How to Catch Gulf Bayou Deep Flounder


Even though fall is considered prime time for plaice, these fish can be found during the heat of summer in the deeper bayous along the northern Gulf Coast.
Tim Simo

The bayous that wind along the coasts of Texas and Louisiana teem with life in the summer. From abundant alligators to rose-tinged spoonbills, these bayous and the surrounding estuaries that feed them delight wildlife lovers.

Many local anglers target these areas for redfish, and for good reason. These slow-moving bodies of water are home to thriving populations of blue crab – a mainstay of a rockfish’s diet.

Some bayous, however, also offer very good flounder fishing opportunities. Generally considered a fish of the fall and, to a lesser extent, of the spring, the flounder still bites in the summer. They simply look for areas with easy access to deep water.

Many bayous hold water 8 to 15 feet deep, which is the sweet spot for plaice when temperatures soar. Learning to catch these blandishments just takes a slightly unorthodox approach.

Advice from a legend

Captain Skip James is a plaice fishing legend. Having guided thousands of plaice-loving customers and appeared on numerous TV fishing shows, his name is synonymous with flatfish in Texas and Louisiana. James died of natural causes last spring. Being his friend for 25 years, I had the privilege of sharing his latest conversations about plaice.

S-turn where the flounder hides
S-shaped bends like this one at Old River Bayou on the Upper Texas Coast are often loaded with plaice during the summer months.
Chester Moore

In one, he revealed some specific secrets for fishing deep bayous. “Large bayous with deeper waters are home to large flounder during the summer. Look for the first big ‘S-Turn’ in the bayou. The tighter the turn, the better,” he told me. “These are usually the deepest spots, and their odd shape helps create whirlpools that trap baitfish and attract flounder.”

These bayous can include those that drain into bay systems like Lake Calcasieu and East Galveston Bay as well as those up to five miles north of bays in river systems. James told me he would catch either a 4 inch two-tailed beetle, shiny in color, or a 4 inch curly-tailed maggot, both with a small piece of shrimp bait and mounted on a head weighted 1/4 oz.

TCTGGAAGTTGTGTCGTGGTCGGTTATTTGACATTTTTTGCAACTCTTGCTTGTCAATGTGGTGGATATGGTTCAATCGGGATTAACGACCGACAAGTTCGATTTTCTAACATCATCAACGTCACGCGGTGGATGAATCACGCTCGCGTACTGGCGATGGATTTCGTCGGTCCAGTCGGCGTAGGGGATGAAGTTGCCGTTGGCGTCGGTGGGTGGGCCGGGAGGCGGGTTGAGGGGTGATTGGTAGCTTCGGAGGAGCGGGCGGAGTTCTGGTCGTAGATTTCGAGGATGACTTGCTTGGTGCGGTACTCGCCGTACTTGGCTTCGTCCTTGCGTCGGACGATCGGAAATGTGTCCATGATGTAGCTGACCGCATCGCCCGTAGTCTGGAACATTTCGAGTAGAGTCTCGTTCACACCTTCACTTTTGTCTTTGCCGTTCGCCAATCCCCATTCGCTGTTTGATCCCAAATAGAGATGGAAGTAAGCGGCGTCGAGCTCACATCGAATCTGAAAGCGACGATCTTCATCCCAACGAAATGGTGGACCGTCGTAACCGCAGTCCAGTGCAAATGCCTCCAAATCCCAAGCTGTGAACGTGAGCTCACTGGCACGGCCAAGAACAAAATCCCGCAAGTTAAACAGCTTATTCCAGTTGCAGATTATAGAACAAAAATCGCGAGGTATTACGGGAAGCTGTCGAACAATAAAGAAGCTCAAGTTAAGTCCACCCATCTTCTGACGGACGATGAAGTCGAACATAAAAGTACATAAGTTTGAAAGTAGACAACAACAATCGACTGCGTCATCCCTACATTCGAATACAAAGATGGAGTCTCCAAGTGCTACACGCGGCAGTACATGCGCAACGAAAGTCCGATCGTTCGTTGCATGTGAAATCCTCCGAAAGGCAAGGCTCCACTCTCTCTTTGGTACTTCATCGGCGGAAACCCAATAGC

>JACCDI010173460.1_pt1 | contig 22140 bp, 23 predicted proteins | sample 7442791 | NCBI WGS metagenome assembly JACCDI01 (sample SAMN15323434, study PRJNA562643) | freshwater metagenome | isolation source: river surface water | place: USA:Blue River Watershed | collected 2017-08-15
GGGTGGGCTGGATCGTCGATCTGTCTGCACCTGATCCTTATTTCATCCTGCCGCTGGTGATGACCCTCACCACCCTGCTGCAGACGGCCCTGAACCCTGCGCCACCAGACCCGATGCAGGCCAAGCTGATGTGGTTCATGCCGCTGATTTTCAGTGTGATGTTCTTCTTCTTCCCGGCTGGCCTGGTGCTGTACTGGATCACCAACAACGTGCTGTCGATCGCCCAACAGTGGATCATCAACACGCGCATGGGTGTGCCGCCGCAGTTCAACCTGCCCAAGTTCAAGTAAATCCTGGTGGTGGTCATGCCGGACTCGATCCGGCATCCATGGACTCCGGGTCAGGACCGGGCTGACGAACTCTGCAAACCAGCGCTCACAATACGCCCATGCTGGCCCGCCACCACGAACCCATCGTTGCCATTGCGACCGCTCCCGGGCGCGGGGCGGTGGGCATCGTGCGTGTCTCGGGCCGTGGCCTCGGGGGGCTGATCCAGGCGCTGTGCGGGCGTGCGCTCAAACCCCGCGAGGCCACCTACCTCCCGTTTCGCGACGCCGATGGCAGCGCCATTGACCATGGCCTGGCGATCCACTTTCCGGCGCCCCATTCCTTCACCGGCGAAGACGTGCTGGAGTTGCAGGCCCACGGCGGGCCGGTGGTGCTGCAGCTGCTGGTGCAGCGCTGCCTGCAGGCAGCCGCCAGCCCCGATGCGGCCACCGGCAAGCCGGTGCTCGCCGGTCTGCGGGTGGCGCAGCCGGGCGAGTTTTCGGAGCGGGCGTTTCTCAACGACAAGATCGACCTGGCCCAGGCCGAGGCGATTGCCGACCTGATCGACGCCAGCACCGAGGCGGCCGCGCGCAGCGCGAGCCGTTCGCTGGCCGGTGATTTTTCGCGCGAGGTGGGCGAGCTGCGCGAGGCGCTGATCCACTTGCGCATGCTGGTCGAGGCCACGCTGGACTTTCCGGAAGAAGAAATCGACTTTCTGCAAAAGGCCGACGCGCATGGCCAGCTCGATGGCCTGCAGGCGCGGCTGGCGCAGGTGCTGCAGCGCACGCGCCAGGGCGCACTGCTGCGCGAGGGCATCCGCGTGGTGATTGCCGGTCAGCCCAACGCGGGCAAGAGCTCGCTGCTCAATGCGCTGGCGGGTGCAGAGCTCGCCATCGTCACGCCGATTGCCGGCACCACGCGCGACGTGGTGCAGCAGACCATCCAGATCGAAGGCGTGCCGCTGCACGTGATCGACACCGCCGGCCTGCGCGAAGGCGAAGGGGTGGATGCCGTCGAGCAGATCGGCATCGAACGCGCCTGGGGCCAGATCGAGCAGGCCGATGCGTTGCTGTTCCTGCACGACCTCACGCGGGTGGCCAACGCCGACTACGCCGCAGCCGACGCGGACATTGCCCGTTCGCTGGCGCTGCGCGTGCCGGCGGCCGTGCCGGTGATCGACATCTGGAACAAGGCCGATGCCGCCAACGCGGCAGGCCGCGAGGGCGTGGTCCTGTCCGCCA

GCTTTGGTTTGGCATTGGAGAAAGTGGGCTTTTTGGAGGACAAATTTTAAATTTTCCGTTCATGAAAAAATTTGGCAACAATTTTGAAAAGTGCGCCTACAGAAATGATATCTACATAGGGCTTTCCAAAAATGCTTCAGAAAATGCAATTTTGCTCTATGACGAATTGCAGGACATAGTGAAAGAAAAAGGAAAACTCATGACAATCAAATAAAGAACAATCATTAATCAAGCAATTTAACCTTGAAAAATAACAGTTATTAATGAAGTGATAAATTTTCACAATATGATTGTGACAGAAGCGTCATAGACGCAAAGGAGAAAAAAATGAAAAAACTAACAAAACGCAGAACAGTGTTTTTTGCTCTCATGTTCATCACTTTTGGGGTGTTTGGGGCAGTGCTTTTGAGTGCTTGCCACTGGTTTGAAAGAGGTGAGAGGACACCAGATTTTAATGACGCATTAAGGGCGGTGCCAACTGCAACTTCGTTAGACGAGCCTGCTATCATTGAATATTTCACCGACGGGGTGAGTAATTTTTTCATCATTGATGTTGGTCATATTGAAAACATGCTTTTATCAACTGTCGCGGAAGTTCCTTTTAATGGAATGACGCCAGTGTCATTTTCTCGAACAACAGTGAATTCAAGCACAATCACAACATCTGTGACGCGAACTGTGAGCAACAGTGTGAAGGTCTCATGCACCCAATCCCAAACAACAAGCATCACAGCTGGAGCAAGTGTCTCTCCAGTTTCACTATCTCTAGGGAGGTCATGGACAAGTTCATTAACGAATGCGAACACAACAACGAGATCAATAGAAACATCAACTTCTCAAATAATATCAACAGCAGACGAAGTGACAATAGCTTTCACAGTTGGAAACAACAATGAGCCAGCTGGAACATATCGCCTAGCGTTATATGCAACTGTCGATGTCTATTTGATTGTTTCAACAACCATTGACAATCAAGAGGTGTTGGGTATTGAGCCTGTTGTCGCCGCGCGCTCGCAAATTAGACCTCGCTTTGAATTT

“Set it up on a medium-heavy fishing rod and fish it with a braided line. Slowly crawl it on the bottom. When the flounder hits the jig, count to two and set the hook,” he said.

James also told me something he said he rarely shared with the public during his guiding days – the value of shallow ponds in bayous. “You’ll have a lot of little shallow ponds in the bayous feeding them. At low tide they might only have 6 inches of water and only about two feet of water at high tide. But when those tides are high, there’s a lot of flounder in there.

“Fishing the first two hours of an ebb tide as it empties can be amazing. Plaice spend most of their time in the deeper waters of the main bayou, but swim up into the smaller ponds to feed on the The fishing can be epic when the plaice start coming out of there.

Big Flounder on Sabine Lake
Marcus Heflin goes silly with a big flounder caught in the mouth of Willow Bayou on Sabine Lake.
Chester Moore

Live bait and bait

Captain Derek York fishes the huge Galveston Bay complex and said the deeper bayous in the eastern part of this system can be strong for plaice on the most brutal days of summer. “Live bait is where it’s at,” he says.

The classic live mud minnow caught on a Carolina rig (an egg weight set over a swivel attached to a leader and hook) is hard to beat, he says. “I like to use a hook with a wide mouth, so the fish gets hooked in the corner of the mouth instead of swallowing it. People used to use sharp hooks in the past, but we have to do a better job of taking care of the plies, so the wide style hook is best.